Alarming Vegetable Industry Statistics

According to the latest Australian Bureau of Statistics (ABS) report on Agricultural commodities for the year ending June 2015, the gross value of the vegetable industry has declined 4.6% compared to the 2013-14 period. In fact, the value of the industry has declined 11.1% since 2012-13.

The decrease is attributed to cheap vegetable imports and a reduction in vegetable growing operations. These are uncomfortable statistics that reflect the impacts of globalisation, where imported commodities are grown to less strict standards using cheap labour. In a nutshell, Australian growers are at a competitive disadvantage and the vegetable industry is in decline.

According to AUSVEG, the peak industry body for Australian potato and vegetable growers, vegetable growing operations in Australia has declined by 15% and the total area sown with vegetables in 2014-15 declined by nearly 12,000 hectares. If that’s difficult to comprehend, think 120 square miles of lost farm land. It’s an alarming statistic over a short period of time (see News & Products).

The vast majority of Australian vegetables are field grown, however about 11% are grown under cover according to a vegetable growing farm survey in 2009-10. If there is one glimmer of optimism for the Australian horticulture industry, it is the protected cropping industry, which continues to expand across a range of fruit, vegetable, herb and flower commodities. It’s disappointing that neither the ABS nor the Australian Bureau of Agricultural and Resource Economics (ABARES) have sought to quantify the industry in terms of size, value and workforce. It’s information that can only lead to better planning and industry outcomes.

In this issue we focus on another commodity, medicinal cannabis, and the forthcoming Hemp Health & Innovation Expo and ‘United in Compassion’ Medicinal Cannabis Symposium, to be held in Sydney from 14-15 May 2016, to be opened by NSW Premier Mike Baird. The legalisation of medicinal cannabis in Australia is attracting considerable interest from various groups, from the sugar cane industry to the greenhouse horticulture sector. This is a commodity that needs to be grown to exacting standards to ensure consistent high quality for a range of medical products. This means a controlled growing environment.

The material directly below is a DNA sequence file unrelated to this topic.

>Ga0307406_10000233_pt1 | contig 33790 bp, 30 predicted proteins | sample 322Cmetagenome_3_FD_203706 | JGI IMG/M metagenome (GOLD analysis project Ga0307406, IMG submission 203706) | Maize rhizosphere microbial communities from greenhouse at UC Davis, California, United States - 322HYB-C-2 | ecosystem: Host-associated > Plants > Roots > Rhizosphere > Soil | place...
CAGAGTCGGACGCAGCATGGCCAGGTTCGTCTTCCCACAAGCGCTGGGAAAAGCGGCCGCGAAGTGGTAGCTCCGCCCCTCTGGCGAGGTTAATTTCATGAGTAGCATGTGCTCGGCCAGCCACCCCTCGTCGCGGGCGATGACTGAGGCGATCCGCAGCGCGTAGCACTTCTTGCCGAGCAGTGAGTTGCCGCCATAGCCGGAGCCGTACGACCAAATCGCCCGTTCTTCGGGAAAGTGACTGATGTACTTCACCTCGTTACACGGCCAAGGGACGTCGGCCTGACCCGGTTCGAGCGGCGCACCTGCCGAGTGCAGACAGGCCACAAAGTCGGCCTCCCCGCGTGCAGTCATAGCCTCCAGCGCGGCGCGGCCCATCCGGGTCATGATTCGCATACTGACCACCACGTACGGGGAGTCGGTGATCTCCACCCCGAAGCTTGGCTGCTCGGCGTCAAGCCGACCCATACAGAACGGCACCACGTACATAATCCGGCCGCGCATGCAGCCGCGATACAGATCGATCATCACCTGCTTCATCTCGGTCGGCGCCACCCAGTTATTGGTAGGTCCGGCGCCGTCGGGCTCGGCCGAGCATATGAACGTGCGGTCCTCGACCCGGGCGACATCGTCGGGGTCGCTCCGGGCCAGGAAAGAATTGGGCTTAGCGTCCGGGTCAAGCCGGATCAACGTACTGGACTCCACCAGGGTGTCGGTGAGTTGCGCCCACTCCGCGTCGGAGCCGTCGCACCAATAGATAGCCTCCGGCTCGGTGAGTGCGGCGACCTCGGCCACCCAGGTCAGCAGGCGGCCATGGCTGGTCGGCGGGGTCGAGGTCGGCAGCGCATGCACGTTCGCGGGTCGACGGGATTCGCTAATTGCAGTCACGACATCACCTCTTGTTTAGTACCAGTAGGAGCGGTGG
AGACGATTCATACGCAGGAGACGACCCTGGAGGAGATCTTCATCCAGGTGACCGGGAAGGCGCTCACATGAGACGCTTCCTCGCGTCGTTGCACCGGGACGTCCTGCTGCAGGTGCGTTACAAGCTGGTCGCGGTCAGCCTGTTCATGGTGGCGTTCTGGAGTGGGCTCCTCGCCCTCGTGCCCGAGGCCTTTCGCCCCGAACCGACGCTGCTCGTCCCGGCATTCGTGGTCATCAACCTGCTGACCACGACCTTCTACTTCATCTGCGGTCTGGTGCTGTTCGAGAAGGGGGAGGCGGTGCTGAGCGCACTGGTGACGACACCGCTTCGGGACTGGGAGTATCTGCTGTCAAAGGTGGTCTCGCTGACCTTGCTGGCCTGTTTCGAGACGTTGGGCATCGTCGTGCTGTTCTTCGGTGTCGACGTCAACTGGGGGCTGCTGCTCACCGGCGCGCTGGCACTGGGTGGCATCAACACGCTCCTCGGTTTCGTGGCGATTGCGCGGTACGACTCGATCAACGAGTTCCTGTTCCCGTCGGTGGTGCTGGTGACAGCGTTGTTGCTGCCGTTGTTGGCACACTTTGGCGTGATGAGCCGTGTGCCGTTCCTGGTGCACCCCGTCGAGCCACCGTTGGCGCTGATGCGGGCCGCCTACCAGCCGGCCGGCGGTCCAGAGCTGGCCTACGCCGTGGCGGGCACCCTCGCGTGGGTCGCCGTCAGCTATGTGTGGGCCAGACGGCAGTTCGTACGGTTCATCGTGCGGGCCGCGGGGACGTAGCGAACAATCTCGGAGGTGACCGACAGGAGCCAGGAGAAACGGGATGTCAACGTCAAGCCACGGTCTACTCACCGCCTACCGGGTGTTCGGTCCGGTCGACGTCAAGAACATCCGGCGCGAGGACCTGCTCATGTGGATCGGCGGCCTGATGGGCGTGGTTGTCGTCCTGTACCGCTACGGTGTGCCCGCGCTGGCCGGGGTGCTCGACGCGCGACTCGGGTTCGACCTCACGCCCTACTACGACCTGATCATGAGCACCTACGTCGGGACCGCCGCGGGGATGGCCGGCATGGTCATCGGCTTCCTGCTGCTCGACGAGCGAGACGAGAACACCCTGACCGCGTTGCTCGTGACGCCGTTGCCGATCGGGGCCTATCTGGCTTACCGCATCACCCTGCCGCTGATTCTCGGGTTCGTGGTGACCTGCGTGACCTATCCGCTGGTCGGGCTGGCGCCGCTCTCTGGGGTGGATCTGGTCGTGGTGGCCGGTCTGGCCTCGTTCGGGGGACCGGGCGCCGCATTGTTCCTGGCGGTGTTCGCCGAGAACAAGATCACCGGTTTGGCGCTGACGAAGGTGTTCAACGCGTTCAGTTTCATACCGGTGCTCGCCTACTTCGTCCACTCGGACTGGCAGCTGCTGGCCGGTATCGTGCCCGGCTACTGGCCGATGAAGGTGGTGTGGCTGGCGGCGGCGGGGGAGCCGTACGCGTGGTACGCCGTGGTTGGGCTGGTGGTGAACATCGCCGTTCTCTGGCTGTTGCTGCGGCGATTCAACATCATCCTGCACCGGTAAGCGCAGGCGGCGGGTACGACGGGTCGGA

The Australian medical cannabis industry will not mimic the North American model. There are even vast differences in regulations when comparing Canada and the United States, where cannabis, including medicinal cannabis, is illegal at the federal level. There are currently 23 states (a rising number) along with Washington DC that allow cannabis to be used to treat certain medical conditions. Even at the state level, the laws and their associated criteria and implementation vary significantly. In Australia, there will be a national licensing scheme, which will include administration of licence and licence variation applications, site inspections (to support application decisions), post-licence inspections, sampling and testing, and the acquisition of law enforcement data to allow determinations related to a ‘fit and proper’ person test, as well as other compliance and law enforcement regulations.

Finally, in this issue we publish a tribute to a true pioneer of the hydroponics industry in The Netherlands and the world. Abram (Bram) Steiner may not be a familiar name to many readers, but his early work on plant nutrition and substrate culture are the building blocks of today’s modern hydroponics industry. Vale Bram Steiner.

Steven Carruthers

PH&G April 2016 / Issue 166